She said she had numerous U-Haul boxes of similar evidence.
Police found in Tupou's home numerous Barbie dolls, some in bondage, or in sexual positions, or headless, Tori recalled.
Tupou pleaded no contest to multiple felony charges, and his 67-year sentence followed.
Yet even after his arrest and imprisonment, Tori alleged that they exchanged letters, hundreds of them, which she has now burned. Until at last "I sent him a letter telling him I was married and had two kids and was pregnant having another and if a man like him was ever around my kids I'd be the one in prison because he'd be ..."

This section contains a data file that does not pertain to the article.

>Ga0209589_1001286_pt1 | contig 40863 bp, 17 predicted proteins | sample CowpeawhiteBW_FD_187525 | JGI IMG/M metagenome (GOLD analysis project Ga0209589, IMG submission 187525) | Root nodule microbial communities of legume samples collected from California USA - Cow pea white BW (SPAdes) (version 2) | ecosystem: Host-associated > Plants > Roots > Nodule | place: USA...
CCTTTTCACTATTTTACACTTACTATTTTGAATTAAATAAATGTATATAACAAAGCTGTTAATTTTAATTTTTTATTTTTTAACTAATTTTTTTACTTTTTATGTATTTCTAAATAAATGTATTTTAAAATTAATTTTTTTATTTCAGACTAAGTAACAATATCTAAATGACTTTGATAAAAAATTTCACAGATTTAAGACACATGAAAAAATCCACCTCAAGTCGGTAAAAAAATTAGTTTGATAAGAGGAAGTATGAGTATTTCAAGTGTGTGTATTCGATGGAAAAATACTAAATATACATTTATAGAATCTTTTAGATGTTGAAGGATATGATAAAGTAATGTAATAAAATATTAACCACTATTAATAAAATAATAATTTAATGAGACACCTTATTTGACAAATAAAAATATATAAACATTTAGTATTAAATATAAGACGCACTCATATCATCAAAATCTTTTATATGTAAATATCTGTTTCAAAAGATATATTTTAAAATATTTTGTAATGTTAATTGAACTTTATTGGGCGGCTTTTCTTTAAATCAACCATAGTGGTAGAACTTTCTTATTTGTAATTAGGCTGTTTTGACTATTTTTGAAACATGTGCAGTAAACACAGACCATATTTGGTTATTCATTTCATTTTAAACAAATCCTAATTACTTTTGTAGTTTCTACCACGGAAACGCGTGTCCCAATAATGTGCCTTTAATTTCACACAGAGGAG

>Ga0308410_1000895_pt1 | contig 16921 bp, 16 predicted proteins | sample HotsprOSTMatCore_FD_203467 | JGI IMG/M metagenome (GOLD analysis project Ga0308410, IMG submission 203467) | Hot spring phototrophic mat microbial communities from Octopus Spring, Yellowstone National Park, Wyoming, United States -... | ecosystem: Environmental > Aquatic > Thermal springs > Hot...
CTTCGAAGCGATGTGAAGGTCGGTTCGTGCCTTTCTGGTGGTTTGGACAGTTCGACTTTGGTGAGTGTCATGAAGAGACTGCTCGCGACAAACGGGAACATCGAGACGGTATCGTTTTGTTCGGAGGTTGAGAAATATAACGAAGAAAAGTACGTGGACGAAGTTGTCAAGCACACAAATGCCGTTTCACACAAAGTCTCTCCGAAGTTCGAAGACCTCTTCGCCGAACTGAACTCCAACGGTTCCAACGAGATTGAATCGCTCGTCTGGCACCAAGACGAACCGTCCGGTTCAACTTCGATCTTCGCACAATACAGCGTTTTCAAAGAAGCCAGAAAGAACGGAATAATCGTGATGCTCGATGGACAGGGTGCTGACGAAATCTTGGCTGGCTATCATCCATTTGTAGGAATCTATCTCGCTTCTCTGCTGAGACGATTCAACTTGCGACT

He wrote back a one-liner, saying, "He had, like, saved me and helped me and that he did not do anything wrong to me."
There are multiple lessons to be learned from the stories of the three women.
"It's a call to action," Tanaka said of Beth's story of being pursued and traumatized in kindergarten.
"You really have to know who your kids are and pay attention. For the most part they don't have a frame of reference to describe what's happening to them. And when a kid will describe as you did, that should be paid attention to to the utmost."
She said both school officials and parents should be more attuned to behavior that seems odd or inappropriate and not be afraid to express their concerns to those responsible for creating a safe environment for children.
"Tupou didn't destroy my childhood and I've had a good life, and I'm in a good place," Beth said. "But it dates my childhood in the way I reacted to situations, and it has continued to affect me as an adult in the way things would come up and I would flash back to that.